Wednesday, May 30, 2012

Metanarrative, Meaning, and Moby Dick

So just what is the chapter "The Whiteness of the Whale" really getting at in Herman Melville's classic novel, Moby Dick? You guessed it -- the answer has something to do with hermeneutics (the rules and guidelines of interpretation). If one sees this whole story as simply the adventurous tale of a whaling boat, a captain and his crew, and a mysterious white whale, well then the meaning of this chapter is pretty clear -- it describes a literal, albino whale that is one huge, smart, treacherous, and mysterious creature. Makes a great bedtime story. Although a tad haunting.

However, if one views this story as an allegory where Moby Dick represents the biblical God, well then the chapter takes on a whole different hue, to say the least. This allegory angle for Melville's classic is not total conjecture. It could be why Melville wrote to his friend and a fellow author, Nathaniel Hawthorne, upon finishing this work, "I have written my most wicked book." Was Melville attempting to communicate that the Christian God is as tyrannical and uncaring concerning human affairs (if He indeed exists at all) as the white whale?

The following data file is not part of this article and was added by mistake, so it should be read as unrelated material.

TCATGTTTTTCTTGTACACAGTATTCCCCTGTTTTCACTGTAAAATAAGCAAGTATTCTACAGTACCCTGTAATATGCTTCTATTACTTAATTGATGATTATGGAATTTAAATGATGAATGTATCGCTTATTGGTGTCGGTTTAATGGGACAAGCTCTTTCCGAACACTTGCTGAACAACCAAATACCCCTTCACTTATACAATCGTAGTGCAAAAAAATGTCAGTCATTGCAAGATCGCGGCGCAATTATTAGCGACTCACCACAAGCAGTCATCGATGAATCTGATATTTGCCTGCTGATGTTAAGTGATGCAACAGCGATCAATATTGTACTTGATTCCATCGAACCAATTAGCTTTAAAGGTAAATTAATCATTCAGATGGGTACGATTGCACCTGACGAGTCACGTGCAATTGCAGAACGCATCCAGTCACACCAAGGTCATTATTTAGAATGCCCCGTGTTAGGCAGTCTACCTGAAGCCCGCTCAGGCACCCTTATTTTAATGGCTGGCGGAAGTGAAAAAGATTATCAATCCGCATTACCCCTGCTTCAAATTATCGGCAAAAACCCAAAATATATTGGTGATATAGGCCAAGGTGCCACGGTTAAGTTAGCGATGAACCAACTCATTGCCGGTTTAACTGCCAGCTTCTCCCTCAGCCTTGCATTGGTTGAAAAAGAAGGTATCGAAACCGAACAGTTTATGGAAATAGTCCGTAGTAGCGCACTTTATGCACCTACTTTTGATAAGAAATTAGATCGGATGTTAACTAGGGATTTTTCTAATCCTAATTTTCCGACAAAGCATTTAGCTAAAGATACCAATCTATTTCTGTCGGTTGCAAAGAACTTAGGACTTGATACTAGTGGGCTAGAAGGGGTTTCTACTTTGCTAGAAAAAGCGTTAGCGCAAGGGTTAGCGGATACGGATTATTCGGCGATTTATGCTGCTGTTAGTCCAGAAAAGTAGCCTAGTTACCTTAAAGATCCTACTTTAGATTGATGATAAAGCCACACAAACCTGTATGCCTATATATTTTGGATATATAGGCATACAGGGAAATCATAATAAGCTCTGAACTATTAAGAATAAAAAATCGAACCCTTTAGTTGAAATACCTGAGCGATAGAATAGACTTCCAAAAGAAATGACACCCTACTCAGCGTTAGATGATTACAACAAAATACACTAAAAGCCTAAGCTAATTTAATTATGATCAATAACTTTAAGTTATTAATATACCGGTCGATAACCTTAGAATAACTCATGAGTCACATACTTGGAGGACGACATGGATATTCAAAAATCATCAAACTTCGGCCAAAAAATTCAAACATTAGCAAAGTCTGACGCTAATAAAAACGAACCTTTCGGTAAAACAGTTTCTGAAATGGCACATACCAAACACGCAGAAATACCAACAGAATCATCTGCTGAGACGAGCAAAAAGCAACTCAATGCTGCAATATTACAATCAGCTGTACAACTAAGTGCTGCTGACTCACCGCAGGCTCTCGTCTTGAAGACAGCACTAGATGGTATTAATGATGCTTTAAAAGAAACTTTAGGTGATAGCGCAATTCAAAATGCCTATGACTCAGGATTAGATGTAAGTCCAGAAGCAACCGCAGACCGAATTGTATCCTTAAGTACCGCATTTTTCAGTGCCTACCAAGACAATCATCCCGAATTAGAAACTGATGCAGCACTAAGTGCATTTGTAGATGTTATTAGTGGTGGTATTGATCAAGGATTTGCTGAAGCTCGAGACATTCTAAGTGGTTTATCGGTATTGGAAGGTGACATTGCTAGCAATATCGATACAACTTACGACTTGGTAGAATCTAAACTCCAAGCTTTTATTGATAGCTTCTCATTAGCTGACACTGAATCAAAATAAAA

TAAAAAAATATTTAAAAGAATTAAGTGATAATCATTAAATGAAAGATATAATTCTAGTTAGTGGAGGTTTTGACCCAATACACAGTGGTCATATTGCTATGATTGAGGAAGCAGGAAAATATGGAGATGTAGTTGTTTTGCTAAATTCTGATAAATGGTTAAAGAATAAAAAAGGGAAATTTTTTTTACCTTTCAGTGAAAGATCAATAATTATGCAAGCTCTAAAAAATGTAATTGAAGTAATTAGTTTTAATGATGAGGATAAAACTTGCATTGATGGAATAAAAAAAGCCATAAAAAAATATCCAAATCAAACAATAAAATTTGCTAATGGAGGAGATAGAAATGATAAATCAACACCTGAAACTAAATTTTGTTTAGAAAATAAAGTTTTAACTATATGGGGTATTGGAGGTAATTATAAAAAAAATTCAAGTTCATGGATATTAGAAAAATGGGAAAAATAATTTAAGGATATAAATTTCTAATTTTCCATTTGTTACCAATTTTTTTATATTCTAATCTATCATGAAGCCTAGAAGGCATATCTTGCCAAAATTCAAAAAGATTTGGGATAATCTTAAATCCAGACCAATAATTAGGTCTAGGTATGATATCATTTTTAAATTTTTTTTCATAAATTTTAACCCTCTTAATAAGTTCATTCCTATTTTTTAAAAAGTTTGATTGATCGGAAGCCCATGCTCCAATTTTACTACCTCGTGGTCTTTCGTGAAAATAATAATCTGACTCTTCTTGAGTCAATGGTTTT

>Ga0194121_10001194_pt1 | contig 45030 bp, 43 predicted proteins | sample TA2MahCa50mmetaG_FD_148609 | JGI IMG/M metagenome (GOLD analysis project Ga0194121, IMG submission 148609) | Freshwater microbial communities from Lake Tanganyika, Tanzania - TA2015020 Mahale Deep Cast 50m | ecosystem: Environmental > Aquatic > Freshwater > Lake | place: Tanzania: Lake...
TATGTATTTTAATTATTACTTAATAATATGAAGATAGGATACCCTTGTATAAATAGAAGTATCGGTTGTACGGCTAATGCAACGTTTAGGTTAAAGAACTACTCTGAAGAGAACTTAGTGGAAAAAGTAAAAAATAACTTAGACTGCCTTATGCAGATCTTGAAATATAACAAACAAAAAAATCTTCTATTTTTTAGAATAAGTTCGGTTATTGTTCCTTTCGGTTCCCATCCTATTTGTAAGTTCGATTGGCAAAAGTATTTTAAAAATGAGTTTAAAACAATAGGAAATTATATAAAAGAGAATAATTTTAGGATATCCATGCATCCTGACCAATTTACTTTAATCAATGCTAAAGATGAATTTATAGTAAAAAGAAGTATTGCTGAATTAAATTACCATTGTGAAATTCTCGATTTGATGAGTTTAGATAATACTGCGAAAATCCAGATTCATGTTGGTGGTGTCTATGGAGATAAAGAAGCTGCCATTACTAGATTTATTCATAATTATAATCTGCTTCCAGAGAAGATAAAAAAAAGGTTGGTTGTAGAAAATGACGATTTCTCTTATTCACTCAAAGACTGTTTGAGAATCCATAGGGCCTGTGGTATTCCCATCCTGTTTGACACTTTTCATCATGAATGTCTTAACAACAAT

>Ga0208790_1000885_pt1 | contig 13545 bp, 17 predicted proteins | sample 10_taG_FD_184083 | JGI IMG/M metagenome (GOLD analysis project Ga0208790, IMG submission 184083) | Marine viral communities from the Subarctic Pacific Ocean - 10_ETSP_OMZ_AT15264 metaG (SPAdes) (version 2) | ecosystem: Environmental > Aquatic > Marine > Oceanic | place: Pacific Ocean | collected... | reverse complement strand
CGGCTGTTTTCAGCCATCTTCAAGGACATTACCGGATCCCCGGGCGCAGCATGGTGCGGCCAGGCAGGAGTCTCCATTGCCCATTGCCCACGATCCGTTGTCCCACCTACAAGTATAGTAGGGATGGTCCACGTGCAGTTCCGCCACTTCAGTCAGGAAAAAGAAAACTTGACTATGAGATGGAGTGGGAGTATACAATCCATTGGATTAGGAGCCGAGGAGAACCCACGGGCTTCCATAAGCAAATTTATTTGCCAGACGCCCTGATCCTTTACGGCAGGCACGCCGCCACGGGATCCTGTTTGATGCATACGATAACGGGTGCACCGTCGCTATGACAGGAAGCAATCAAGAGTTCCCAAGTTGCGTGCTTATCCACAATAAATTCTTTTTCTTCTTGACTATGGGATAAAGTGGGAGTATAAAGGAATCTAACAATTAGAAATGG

Anyway, this scenario of (at least) two potential ways of reading Moby Dick illustrates an important point in the interpretation of texts (and life). The point is this: One's starting point or presuppositions of the text (and life) has more than a little impact and implication for interpreting the parts of the text (and life). We interact with and interpret all of life based on something.

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